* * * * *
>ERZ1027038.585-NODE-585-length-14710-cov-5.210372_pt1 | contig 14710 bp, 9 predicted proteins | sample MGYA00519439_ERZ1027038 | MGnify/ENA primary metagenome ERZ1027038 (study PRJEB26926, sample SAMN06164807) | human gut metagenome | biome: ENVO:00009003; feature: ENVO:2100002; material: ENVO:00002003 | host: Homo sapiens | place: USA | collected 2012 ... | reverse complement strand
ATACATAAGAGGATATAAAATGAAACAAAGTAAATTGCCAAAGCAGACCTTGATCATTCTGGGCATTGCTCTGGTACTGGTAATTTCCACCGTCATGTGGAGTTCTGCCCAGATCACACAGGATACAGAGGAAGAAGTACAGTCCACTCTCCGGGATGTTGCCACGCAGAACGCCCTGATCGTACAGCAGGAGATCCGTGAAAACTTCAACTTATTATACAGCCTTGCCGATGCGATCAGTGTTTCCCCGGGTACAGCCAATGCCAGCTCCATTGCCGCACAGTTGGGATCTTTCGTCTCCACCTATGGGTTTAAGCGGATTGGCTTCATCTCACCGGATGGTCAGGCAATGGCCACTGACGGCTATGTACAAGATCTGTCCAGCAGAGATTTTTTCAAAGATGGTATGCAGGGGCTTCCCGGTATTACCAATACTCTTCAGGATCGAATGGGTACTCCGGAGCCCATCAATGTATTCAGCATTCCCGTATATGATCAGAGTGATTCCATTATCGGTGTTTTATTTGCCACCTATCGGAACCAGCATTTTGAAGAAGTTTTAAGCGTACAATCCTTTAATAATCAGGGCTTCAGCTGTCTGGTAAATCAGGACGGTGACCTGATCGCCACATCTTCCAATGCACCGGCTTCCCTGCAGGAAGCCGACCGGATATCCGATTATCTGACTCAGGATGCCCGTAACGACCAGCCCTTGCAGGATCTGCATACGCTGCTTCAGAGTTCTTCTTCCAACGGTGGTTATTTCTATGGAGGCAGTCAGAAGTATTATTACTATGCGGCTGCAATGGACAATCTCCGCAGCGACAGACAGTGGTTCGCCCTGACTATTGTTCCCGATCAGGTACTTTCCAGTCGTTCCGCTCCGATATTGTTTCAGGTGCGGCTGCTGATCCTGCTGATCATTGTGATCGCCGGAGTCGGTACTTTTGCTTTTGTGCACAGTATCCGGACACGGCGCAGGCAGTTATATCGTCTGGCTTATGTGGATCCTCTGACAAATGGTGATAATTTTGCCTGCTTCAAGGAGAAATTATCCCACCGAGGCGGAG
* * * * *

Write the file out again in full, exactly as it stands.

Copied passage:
>ERZ1027038.585-NODE-585-length-14710-cov-5.210372_pt1 | contig 14710 bp, 9 predicted proteins | sample MGYA00519439_ERZ1027038 | MGnify/ENA primary metagenome ERZ1027038 (study PRJEB26926, sample SAMN06164807) | human gut metagenome | biome: ENVO:00009003; feature: ENVO:2100002; material: ENVO:00002003 | host: Homo sapiens | place: USA | collected 2012 ... | reverse complement strand
ATACATAAGAGGATATAAAATGAAACAAAGTAAATTGCCAAAGCAGACCTTGATCATTCTGGGCATTGCTCTGGTACTGGTAATTTCCACCGTCATGTGGAGTTCTGCCCAGATCACACAGGATACAGAGGAAGAAGTACAGTCCACTCTCCGGGATGTTGCCACGCAGAACGCCCTGATCGTACAGCAGGAGATCCGTGAAAACTTCAACTTATTATACAGCCTTGCCGATGCGATCAGTGTTTCCCCGGGTACAGCCAATGCCAGCTCCATTGCCGCACAGTTGGGATCTTTCGTCTCCACCTATGGGTTTAAGCGGATTGGCTTCATCTCACCGGATGGTCAGGCAATGGCCACTGACGGCTATGTACAAGATCTGTCCAGCAGAGATTTTTTCAAAGATGGTATGCAGGGGCTTCCCGGTATTACCAATACTCTTCAGGATCGAATGGGTACTCCGGAGCCCATCAATGTATTCAGCATTCCCGTATATGATCAGAGTGATTCCATTATCGGTGTTTTATTTGCCACCTATCGGAACCAGCATTTTGAAGAAGTTTTAAGCGTACAATCCTTTAATAATCAGGGCTTCAGCTGTCTGGTAAATCAGGACGGTGACCTGATCGCCACATCTTCCAATGCACCGGCTTCCCTGCAGGAAGCCGACCGGATATCCGATTATCTGACTCAGGATGCCCGTAACGACCAGCCCTTGCAGGATCTGCATACGCTGCTTCAGAGTTCTTCTTCCAACGGTGGTTATTTCTATGGAGGCAGTCAGAAGTATTATTACTATGCGGCTGCAATGGACAATCTCCGCAGCGACAGACAGTGGTTCGCCCTGACTATTGTTCCCGATCAGGTACTTTCCAGTCGTTCCGCTCCGATATTGTTTCAGGTGCGGCTGCTGATCCTGCTGATCATTGTGATCGCCGGAGTCGGTACTTTTGCTTTTGTGCACAGTATCCGGACACGGCGCAGGCAGTTATATCGTCTGGCTTATGTGGATCCTCTGACAAATGGTGATAATTTTGCCTGCTTCAAGGAGAAATTATCCCACCGAGGCGGAG